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Students Reflect on Flood Cleanup Efforts in South Carolina

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Members of the Student Fellowship organization traveled to South Carolina over spring break to assist with flood recovery efforts.
"The experience was humbling," said NWU junior Emily Andera.
Students spent three days repairing a damaged home.
South Carolina Governor Nikki Haley thanked the students for their week of service following a visit to the state capitol.

The flooding lasted just days in Columbia, South Carolina, last October. But the recovery is far from over.

Volunteers are still helping rebuild the area hit by nearly 20 inches of rain — causing 11 deaths and leaving many homeless.

The national concern and the media stories made it an easy decision for members of Nebraska Wesleyan’s Student Fellowship on where to spend this year’s spring break.

"Seeing the destroyed houses really got to me," said junior Maddi Baugous of Lincoln. "To see these homes and think that no one can live in them. There was and still is so much to be done."

Water continues to saturate houses. Mold conceals entire exteriors. Roofs on houses are caved in.

For three days Baugous and her fellow students painted a house after scraping off and washing away mold; replaced doors; restructured a collapsing roof to ensure its stability—all for a single flood survivor. Though the home renovation is nowhere near completion, the three days of reconstruction were visibly evident as NWU students embarked on the next leg of their South Carolina service trip.

Students also had the opportunity to visit the state capitol where they were recognized for the flood cleanup efforts. The group was personally thanked by South Carolina Governor Nikki Haley.

The spring break trip also provided an opportunity for the group to visit Charleston. Their initial plans included a visit to Emmanuel African Methodist Church where nine people were gunned down last summer. The students had hoped to participate in civil rights conversations with church members.

Katie Todd, University Ministries associate who accompanied the students, said church members are shaken and the church is under increased security. Students learned that several members of the congregation are hesitant to return to the building.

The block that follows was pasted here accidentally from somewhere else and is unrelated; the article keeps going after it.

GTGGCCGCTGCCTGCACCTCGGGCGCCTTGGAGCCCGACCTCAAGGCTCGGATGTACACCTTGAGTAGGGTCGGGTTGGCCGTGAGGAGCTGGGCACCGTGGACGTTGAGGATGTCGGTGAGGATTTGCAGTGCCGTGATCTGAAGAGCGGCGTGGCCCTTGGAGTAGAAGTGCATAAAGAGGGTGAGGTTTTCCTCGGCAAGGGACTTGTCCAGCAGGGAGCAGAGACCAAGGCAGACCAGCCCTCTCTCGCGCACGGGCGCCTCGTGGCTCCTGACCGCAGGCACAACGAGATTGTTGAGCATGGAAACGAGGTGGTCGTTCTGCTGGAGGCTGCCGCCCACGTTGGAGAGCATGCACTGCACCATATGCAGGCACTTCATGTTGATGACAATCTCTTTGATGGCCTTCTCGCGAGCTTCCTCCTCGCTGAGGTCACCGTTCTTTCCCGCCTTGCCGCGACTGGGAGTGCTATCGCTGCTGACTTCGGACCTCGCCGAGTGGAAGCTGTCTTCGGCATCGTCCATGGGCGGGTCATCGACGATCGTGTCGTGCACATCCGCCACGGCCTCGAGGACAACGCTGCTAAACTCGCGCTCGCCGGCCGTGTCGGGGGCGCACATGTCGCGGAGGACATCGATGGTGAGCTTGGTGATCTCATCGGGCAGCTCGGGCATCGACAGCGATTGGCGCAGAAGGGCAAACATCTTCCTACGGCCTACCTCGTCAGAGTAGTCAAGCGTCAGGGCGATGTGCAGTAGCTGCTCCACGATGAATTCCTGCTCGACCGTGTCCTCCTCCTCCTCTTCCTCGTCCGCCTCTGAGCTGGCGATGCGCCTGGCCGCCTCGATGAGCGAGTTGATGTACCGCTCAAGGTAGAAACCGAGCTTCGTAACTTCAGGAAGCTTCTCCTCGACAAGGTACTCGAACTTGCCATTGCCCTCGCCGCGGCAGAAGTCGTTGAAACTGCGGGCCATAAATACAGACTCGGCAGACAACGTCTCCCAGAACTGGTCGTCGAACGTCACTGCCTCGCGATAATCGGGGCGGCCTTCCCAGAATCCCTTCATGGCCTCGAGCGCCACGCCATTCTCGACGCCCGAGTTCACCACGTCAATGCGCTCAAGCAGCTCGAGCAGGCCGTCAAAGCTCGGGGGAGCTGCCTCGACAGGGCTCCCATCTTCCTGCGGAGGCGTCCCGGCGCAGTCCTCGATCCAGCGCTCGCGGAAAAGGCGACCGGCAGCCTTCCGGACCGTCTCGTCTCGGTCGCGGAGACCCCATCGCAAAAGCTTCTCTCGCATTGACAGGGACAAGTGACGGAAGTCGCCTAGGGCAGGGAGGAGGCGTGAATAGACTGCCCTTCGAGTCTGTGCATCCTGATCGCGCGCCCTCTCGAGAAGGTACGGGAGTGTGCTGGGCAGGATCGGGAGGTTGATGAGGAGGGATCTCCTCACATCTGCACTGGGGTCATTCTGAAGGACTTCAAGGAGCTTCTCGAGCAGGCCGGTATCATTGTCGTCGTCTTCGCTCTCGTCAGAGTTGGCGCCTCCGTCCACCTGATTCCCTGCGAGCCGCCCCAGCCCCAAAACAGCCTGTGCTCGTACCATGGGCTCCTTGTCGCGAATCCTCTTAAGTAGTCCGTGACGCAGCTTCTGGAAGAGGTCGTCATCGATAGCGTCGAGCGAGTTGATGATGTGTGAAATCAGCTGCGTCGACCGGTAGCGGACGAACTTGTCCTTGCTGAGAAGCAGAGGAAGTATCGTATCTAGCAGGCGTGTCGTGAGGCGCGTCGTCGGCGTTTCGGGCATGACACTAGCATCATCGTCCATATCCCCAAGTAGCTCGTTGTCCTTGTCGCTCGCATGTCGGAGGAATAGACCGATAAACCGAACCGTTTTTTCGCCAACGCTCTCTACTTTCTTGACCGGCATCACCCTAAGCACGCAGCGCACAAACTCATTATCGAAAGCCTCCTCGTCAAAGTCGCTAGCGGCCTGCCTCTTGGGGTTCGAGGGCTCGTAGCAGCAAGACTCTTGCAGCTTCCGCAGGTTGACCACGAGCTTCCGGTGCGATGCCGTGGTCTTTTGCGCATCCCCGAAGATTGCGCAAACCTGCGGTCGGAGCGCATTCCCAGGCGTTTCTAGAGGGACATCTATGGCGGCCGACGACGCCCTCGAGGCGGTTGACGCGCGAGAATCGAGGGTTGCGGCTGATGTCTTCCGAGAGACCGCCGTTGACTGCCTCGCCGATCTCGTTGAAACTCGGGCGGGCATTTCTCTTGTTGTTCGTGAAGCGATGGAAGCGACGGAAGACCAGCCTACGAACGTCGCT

"It's been nearly a year, but people still treat the shooting like it happened yesterday—people still show their support," said Emily Andera, a junior from Arizona who noted the many flowers and notes that visitors continue to leave at the church. "The families reacted with forgiveness and love instead of hate. A truly remarkable response to show mercy to someone who has caused them so much pain."

Students received endless gratitude from the South Carolina residents for their week of service. They know there’s much work to be done.

"I was so grateful to work on a project like this," said junior Sydney Wergin of Aurora. "There are still so many people who don't have the help they need."

"The experience was humbling," Andera added. "Things can happen—things can change—but you have to take it for what it is. I felt empowered no matter if the action turned out big or small."

Todd said she couldn't be happier about the students' work.

"I was so proud of the students' humility and excitement to do this work, and the way they represented the university," she said. "Every person we helped while in South Carolina we took a little piece of Wesleyan and gave it to them."

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Story by Quinn Hullett, public relations intern